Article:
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Case Reports
. Jul-Sep 2016;11(3):311.
doi: 10.4103/1793-5482.179644.

Cerebellospinal Hemangioblastoma With Bilateral Pheochromocytoma and Hepatic Cyst: A Rare Entity

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Free PMC article
Case Reports

Cerebellospinal Hemangioblastoma With Bilateral Pheochromocytoma and Hepatic Cyst: A Rare Entity

Mrinal Bhuyan et al. Asian J Neurosurg. .
Free PMC article

Abstract

A 45-year-old gentleman presented with headache, dizziness, and unsteadiness of gait. On imaging, he was found to have a cerebellar and a spinal intramedullary hemangioblastoma. To rule out Von Hippel-Lindau (VHL) disease, we did screening of the whole abdomen with ultrasonography followed by contrast-enhanced computed tomography of the abdomen, and surprisingly, the patient was having bilateral adrenal pheochromocytoma and a hepatic cyst. A diagnosis of VHL disease was made on this basis. The patient was operated and he made a very good recovery. We are reporting this interesting case because of its typical findings and its rarity. Disease management and review of literature were also discussed at the end.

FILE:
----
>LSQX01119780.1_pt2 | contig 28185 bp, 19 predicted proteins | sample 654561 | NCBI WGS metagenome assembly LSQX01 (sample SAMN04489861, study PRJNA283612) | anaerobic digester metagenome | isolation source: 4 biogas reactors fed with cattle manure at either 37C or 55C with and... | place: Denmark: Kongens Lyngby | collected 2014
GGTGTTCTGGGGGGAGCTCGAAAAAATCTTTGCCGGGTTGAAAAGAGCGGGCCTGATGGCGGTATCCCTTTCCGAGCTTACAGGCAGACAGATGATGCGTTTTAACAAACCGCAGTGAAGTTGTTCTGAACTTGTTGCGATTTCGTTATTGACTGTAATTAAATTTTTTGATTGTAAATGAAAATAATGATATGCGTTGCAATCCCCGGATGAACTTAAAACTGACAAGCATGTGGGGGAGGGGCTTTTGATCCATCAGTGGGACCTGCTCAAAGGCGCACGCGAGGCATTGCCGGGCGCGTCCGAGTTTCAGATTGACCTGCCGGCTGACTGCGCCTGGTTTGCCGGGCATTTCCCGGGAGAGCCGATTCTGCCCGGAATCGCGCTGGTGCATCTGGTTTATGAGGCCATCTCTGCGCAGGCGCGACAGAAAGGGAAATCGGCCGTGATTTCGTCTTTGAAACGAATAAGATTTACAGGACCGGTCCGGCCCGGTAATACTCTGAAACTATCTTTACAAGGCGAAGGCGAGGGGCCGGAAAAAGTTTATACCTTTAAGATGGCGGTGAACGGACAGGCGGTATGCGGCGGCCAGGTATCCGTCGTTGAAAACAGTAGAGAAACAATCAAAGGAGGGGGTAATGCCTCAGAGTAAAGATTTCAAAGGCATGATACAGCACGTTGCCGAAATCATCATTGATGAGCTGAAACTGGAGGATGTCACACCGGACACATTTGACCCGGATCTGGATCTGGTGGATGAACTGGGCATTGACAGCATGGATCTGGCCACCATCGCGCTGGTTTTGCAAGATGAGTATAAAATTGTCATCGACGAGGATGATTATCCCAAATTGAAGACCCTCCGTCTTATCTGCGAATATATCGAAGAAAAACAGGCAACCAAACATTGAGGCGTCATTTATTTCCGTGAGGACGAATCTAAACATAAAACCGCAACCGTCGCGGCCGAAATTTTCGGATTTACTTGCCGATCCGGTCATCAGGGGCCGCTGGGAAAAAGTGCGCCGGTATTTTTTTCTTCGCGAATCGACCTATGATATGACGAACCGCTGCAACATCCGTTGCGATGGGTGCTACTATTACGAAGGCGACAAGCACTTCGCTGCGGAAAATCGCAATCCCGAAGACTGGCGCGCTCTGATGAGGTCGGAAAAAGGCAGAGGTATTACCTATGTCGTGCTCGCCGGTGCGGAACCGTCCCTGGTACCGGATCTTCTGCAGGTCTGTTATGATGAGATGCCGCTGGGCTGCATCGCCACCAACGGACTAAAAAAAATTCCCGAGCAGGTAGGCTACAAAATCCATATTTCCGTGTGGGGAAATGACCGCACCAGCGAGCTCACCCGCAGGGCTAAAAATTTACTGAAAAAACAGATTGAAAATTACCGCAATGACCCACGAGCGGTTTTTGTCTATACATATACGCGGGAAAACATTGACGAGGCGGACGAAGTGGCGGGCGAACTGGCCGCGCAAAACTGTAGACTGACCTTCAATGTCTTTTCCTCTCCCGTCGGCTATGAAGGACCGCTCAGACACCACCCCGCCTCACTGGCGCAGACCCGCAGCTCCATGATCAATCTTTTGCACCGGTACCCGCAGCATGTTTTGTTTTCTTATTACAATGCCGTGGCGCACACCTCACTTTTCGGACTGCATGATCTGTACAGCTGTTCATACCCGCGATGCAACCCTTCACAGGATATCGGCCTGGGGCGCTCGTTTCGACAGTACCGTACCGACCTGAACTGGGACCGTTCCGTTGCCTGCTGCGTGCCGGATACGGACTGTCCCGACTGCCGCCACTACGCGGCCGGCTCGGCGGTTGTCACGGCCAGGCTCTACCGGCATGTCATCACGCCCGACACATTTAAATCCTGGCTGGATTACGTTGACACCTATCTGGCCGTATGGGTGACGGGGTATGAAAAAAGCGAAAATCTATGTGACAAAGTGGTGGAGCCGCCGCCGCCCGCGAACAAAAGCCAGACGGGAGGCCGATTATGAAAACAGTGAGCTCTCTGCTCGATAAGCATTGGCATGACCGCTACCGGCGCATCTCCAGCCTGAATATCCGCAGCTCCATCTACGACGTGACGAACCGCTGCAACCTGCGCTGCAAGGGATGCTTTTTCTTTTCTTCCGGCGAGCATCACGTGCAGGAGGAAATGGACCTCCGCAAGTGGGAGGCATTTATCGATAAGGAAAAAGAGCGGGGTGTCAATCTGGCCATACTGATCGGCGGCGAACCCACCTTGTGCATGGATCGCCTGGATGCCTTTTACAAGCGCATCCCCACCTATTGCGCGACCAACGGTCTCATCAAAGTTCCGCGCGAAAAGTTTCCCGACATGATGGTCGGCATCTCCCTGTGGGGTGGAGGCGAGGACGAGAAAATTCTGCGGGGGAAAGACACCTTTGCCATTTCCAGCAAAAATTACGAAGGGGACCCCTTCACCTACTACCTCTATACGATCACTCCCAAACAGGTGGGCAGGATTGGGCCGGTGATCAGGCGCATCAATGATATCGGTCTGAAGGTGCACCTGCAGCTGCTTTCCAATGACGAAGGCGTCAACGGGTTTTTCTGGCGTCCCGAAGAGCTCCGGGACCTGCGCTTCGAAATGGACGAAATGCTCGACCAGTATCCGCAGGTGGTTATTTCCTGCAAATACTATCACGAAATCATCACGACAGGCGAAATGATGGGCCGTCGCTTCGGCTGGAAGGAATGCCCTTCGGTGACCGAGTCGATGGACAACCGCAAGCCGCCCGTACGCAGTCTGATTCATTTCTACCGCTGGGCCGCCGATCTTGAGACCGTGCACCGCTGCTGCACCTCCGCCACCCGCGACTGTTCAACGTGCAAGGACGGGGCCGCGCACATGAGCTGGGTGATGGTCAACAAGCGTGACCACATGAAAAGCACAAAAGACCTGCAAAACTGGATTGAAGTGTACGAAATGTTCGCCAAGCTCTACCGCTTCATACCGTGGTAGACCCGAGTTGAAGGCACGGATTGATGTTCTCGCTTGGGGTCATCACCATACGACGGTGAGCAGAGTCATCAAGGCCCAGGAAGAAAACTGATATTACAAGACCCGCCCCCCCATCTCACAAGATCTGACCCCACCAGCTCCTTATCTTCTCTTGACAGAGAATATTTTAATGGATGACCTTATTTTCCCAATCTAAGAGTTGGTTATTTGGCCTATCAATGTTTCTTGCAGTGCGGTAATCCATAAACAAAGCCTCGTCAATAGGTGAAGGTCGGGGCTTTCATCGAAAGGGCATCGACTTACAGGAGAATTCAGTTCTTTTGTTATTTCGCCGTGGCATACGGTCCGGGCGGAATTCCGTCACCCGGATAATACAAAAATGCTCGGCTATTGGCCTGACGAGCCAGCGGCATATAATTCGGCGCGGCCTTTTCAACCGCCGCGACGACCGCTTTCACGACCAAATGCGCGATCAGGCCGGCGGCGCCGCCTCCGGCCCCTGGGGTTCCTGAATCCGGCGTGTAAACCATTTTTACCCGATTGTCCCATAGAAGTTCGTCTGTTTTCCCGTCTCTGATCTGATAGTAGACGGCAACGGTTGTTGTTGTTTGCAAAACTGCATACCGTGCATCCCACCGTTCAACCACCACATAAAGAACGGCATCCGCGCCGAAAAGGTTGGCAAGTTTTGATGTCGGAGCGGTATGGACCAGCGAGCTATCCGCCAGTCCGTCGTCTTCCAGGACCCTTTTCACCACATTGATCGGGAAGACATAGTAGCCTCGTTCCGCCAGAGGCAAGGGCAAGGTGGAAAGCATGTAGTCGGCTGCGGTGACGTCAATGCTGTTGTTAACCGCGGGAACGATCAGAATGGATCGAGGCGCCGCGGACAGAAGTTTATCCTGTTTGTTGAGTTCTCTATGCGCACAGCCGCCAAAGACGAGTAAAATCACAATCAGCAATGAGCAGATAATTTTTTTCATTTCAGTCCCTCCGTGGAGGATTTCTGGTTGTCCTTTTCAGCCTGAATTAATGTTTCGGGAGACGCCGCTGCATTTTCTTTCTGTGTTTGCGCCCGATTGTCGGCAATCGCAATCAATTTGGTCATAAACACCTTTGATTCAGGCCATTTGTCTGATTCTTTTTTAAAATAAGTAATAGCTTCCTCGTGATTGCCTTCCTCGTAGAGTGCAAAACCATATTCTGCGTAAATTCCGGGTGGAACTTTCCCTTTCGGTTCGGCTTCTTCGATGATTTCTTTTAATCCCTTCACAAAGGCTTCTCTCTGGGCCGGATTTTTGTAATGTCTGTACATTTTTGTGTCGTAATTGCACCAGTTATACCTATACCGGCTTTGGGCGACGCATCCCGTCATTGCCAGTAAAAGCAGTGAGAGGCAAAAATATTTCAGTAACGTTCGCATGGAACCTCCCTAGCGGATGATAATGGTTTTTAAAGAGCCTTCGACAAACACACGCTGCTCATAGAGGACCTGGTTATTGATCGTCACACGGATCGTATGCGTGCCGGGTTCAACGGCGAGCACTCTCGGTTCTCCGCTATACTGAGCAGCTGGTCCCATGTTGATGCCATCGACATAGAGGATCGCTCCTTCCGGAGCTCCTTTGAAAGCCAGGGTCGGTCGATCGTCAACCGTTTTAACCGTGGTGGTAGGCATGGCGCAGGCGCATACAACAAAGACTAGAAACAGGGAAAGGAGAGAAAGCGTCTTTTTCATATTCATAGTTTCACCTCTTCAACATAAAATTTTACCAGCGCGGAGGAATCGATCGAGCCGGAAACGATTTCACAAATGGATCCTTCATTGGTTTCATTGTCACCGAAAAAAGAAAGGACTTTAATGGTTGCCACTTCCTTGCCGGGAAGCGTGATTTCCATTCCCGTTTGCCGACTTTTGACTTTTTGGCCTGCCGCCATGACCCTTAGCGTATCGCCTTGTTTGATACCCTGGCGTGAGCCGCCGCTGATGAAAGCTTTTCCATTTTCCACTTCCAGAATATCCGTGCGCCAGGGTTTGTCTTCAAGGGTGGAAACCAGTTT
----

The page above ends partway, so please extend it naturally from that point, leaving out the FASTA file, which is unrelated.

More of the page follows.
Keywords: Cerebellospinal; Von Hippel–Lindau disease; hemangioblastoma.

Figures

Figure 1
Figure 1
(a) T1-weighted sagittal image (b) T2-weighted axial image (c) contrast axial image of brain magnetic resonance imaging revealing a large and well-defined cystic intraaxial mass lesion predominantly in the cerebellar vermis extending to the right cerebellar hemisphere along with vascular voids, suggesting cerebellar hemangioblastoma
Figure 2
Figure 2
(a) T1-weighted sagittal image (b) T2-weighted sagittal image (c) contrast sagittal image (d) contrast axial image of magnetic resonance imaging of spine revealed an intramedullary mass lesion, involving the cervico-dorsal cord, extending from C6 to T2 vertebral body level, causing cord expansion. The lesion showed peripheral enhancement with a nodular enhancing component showing the presence of intralesional cystic areas, suggestive of hemangioblastoma
Figure 3
Figure 3
(a) Contrast-enhanced computed tomography of abdomen (b) contrast-enhanced computed tomography of abdomen showing a hepatic hemangioma (c) contrast-enhanced computed tomography of the whole abdomen revealed bilateral pheochromocytoma (d) contrast-enhanced computed tomography of the whole abdomen revealed bilateral pheochromocytoma and a hepatic hemangioma in segment VII
Figure 4
Figure 4
(a) Operative photograph showing the cystic cavity (b) the mural nodule under the microscope
Figure 5
Figure 5
(a) Postoperative picture showing complete excision of the mass (b) histopathological picture showing clusters of stromal cells separated by multiple vascular channels consistent with hemangioblastoma

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